Tuesday, March 11, 2008

Shoreline Report

Here is a report from Rob Avery, River and Ocean's 'newest' team member who has been out testing the Shoreline by North Shore Sea Kayaks:
Deception Pass, WA
This morning I headed north to Deception Pass, a narrow slot between Whidbey Island and Fidalgo Island in north Puget Sound. Skagit Bay fills and empties twice a day through this narrow gap into the Straights of Juan de Fuca. Today the tidal flow was predicted to be a modest 5.1 knot ebb. With the weather forecast blowing 20 knots from the west down the straights all last night and this morning with wind waves of 4 to 5 feet it promised to be a good formula to test the new North Shore Shore Line kayak in an environment conducive to its design (the opposing wind and wind driven waves against the ebbing tide can make quite large standing wave in The Pass). I had previously paddled the Shore Line in the pool and sheltered waters of Eagle Harbour, but now for some fun!
Well, deceived again... Upon arriving at Bowman Bay, the launch site for Deception Pass, the weather station nearby was reporting only west 6 knots and the waves on the beach were just ankle-slappers... Rounding Lighthouse Point we were greeted by the usual harbor seals and bald eagle, always a welcome sight. The Pass had a few small standing waves, but just enough to test the surfing ability of the Shore Line. My usual day play-boat is a Valley Avocet and this is a very different boat. The Shore Line is about the same length but has harder chines and more buoyancy fore and aft. I found it very quick and nimble on waves with a nice dry ride. While I was getting used to the edge transition I found that the Shore Line rolls just fine in lumpy water for a combat situation! I was surprised at how twitchy it was on a wave and expected the initial stability to be firmer. But upon inspection of the hull I saw the shallow-V: I believe that when the boat gets up to planing speed on the wave face it lifts out of the water reducing its stability. Once on edge it turns on a sixpence and held an edge firmly. On flat water it tracked very well and had very well defined initial and secondary stability.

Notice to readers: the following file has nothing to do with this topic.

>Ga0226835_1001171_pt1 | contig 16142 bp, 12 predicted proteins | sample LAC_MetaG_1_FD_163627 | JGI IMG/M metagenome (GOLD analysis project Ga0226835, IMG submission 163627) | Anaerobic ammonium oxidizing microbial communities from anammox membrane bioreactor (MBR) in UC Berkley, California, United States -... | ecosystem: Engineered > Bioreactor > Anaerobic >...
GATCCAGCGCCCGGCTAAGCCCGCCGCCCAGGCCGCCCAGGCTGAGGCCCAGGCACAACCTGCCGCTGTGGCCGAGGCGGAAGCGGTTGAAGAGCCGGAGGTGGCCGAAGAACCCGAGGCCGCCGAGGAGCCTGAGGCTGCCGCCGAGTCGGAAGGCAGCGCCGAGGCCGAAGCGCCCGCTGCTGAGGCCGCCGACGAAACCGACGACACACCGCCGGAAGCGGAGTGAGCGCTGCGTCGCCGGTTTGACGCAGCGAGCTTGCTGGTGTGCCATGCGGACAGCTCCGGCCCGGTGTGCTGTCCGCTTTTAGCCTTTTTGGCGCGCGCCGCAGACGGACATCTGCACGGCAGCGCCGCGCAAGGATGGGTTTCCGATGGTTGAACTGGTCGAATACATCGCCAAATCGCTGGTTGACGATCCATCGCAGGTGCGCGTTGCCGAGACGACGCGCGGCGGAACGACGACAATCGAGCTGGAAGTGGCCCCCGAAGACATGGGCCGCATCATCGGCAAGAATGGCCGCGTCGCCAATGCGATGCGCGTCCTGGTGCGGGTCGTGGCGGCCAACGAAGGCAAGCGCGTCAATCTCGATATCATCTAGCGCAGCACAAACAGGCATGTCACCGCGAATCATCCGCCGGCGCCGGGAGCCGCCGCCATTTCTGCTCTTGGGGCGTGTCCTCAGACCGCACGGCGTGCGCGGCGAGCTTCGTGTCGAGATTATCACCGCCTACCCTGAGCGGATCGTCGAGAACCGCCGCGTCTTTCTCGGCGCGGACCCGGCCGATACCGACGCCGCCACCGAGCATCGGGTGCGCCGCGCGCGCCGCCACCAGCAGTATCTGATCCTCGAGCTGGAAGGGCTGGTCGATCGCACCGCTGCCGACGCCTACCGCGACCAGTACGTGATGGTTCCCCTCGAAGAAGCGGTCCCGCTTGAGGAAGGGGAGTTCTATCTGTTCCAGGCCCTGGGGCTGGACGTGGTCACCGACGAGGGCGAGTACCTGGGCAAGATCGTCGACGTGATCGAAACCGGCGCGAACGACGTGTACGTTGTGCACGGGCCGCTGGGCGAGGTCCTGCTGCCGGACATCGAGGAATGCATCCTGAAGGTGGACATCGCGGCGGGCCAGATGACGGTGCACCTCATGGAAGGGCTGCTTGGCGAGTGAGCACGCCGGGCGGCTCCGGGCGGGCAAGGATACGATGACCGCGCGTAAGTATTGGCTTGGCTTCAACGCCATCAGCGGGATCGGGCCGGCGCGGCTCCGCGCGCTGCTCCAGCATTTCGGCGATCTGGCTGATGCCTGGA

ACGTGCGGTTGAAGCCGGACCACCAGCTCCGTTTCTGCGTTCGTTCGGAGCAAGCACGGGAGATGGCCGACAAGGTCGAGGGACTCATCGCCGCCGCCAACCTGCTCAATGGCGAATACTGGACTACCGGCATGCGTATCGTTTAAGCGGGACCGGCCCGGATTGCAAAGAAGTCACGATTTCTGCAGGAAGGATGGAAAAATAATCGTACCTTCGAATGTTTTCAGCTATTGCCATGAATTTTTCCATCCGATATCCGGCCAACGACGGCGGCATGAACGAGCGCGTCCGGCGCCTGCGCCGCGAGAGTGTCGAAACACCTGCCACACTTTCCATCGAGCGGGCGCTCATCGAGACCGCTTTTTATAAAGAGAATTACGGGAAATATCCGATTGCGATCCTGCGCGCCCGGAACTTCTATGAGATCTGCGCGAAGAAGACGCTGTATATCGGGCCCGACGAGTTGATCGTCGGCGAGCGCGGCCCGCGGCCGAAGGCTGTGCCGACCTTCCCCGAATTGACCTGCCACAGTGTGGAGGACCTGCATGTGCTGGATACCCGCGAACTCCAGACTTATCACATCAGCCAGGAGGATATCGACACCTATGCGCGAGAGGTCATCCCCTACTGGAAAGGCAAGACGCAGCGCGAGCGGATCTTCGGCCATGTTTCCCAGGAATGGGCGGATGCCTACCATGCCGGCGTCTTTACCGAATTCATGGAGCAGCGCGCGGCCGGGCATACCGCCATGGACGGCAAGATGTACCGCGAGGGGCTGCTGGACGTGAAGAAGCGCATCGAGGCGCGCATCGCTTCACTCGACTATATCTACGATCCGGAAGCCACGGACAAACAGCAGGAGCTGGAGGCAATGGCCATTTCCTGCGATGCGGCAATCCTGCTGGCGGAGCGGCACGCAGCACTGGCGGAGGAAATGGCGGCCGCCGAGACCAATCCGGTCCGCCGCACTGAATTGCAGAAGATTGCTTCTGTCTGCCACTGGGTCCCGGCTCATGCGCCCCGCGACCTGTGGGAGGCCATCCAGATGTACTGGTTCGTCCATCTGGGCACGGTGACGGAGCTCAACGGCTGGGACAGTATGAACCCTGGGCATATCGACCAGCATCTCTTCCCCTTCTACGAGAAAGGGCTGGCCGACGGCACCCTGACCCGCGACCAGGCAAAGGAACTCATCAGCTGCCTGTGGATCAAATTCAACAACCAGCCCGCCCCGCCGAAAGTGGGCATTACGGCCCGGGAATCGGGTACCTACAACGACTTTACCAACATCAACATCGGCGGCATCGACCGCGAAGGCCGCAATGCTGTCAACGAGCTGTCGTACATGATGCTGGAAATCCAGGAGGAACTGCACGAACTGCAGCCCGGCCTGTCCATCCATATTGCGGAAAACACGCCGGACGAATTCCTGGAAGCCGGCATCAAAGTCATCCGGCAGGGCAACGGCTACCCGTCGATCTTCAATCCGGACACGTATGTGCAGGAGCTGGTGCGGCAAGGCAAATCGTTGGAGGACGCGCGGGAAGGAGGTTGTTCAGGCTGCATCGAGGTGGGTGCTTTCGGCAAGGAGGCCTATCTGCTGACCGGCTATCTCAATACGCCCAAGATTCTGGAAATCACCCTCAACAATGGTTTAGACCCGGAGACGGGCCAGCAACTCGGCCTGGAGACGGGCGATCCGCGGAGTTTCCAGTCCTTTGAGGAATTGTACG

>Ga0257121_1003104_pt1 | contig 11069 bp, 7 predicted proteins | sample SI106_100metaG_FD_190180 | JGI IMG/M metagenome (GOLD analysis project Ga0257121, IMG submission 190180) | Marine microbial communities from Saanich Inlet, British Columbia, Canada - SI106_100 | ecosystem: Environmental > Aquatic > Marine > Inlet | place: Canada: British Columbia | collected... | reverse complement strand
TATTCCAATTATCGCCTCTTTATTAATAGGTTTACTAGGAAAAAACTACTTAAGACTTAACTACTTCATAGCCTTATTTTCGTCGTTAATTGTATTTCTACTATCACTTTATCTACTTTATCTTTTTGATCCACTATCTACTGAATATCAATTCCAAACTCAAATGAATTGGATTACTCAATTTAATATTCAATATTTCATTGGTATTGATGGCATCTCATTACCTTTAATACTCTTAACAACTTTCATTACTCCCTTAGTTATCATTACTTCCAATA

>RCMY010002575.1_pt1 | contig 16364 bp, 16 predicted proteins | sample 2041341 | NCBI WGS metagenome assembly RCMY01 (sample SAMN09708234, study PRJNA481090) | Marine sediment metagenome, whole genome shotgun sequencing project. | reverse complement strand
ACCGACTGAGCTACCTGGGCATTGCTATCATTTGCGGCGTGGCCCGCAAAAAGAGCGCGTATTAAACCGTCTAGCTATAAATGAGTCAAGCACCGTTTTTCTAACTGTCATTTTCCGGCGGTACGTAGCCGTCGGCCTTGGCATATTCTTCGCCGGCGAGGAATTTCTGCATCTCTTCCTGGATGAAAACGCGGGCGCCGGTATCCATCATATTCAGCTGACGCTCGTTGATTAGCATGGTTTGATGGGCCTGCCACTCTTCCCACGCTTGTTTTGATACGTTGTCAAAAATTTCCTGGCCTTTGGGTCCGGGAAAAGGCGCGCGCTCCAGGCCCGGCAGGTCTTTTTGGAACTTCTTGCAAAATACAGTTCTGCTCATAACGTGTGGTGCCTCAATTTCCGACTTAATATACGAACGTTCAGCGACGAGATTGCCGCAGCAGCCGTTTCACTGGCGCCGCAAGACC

My paddling buddy had his Romany and we traded boats for a while. He loved how lively and quick the Shore Line was in comparison to the Romany which frankly made me think I was paddling a log! Can I have my boat back now?
On the paddle back the wind did pick up to around force 4 to 5. I found with beam or quartering sea at my bow there was little to no weather cocking. With a quartering sea at my stern I found the Shore Line did weather cock slightly. A little skeg did the trick and I also found how the boat responded to trim, by leaning back just a little I could straighten out the track. A well behaved craft in these conditions.
All in all, I would say the Shore Line is a paddler's boat. While a novice would feel safe and sound in it, a competent paddler will make it dance while having a big cheesy grin on their face!
I wonder if I can catch the 4:40pm ferry home to Bainbridge Island for a hot-tub and cold-beer! Cheers,
Rob Avery

For details on the Shore Line and the rest of the North Shore line up including the excellent Atalantic single and double just follow the link on the River and Ocean website.

No comments: